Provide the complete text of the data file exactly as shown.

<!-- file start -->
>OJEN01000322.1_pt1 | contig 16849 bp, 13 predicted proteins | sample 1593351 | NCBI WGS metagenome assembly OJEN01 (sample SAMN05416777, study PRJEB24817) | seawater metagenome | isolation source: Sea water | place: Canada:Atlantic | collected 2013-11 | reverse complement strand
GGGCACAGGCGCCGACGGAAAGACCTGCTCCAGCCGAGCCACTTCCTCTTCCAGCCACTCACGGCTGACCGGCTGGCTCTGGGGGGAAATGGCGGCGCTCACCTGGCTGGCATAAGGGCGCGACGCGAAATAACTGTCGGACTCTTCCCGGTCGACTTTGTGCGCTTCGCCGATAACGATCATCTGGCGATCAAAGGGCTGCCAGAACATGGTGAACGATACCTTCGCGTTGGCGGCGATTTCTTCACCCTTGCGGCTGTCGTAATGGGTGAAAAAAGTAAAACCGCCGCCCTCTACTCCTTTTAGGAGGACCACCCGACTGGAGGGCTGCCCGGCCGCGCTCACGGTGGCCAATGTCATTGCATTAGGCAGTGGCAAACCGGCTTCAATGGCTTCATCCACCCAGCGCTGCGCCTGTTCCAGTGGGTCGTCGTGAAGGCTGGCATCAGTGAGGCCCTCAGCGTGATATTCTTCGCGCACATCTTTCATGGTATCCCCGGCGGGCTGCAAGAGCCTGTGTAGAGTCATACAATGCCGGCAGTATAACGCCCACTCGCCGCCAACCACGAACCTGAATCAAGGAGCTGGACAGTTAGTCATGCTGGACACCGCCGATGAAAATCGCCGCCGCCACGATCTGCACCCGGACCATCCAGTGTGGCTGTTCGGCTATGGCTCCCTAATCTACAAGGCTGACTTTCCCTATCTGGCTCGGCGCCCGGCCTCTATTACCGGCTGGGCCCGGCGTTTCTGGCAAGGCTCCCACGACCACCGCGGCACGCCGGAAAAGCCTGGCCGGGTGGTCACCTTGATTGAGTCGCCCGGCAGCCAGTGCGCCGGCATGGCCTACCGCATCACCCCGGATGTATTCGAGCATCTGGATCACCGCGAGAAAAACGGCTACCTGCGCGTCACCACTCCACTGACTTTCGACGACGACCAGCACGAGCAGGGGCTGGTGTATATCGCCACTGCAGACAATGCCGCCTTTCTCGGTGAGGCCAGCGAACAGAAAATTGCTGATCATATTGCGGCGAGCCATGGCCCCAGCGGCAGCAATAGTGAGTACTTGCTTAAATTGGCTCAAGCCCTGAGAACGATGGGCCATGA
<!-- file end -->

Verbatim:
>OJEN01000322.1_pt1 | contig 16849 bp, 13 predicted proteins | sample 1593351 | NCBI WGS metagenome assembly OJEN01 (sample SAMN05416777, study PRJEB24817) | seawater metagenome | isolation source: Sea water | place: Canada:Atlantic | collected 2013-11 | reverse complement strand
GGGCACAGGCGCCGACGGAAAGACCTGCTCCAGCCGAGCCACTTCCTCTTCCAGCCACTCACGGCTGACCGGCTGGCTCTGGGGGGAAATGGCGGCGCTCACCTGGCTGGCATAAGGGCGCGACGCGAAATAACTGTCGGACTCTTCCCGGTCGACTTTGTGCGCTTCGCCGATAACGATCATCTGGCGATCAAAGGGCTGCCAGAACATGGTGAACGATACCTTCGCGTTGGCGGCGATTTCTTCACCCTTGCGGCTGTCGTAATGGGTGAAAAAAGTAAAACCGCCGCCCTCTACTCCTTTTAGGAGGACCACCCGACTGGAGGGCTGCCCGGCCGCGCTCACGGTGGCCAATGTCATTGCATTAGGCAGTGGCAAACCGGCTTCAATGGCTTCATCCACCCAGCGCTGCGCCTGTTCCAGTGGGTCGTCGTGAAGGCTGGCATCAGTGAGGCCCTCAGCGTGATATTCTTCGCGCACATCTTTCATGGTATCCCCGGCGGGCTGCAAGAGCCTGTGTAGAGTCATACAATGCCGGCAGTATAACGCCCACTCGCCGCCAACCACGAACCTGAATCAAGGAGCTGGACAGTTAGTCATGCTGGACACCGCCGATGAAAATCGCCGCCGCCACGATCTGCACCCGGACCATCCAGTGTGGCTGTTCGGCTATGGCTCCCTAATCTACAAGGCTGACTTTCCCTATCTGGCTCGGCGCCCGGCCTCTATTACCGGCTGGGCCCGGCGTTTCTGGCAAGGCTCCCACGACCACCGCGGCACGCCGGAAAAGCCTGGCCGGGTGGTCACCTTGATTGAGTCGCCCGGCAGCCAGTGCGCCGGCATGGCCTACCGCATCACCCCGGATGTATTCGAGCATCTGGATCACCGCGAGAAAAACGGCTACCTGCGCGTCACCACTCCACTGACTTTCGACGACGACCAGCACGAGCAGGGGCTGGTGTATATCGCCACTGCAGACAATGCCGCCTTTCTCGGTGAGGCCAGCGAACAGAAAATTGCTGATCATATTGCGGCGAGCCATGGCCCCAGCGGCAGCAATAGTGAGTACTTGCTTAAATTGGCTCAAGCCCTGAGAACGATGGGCCATGA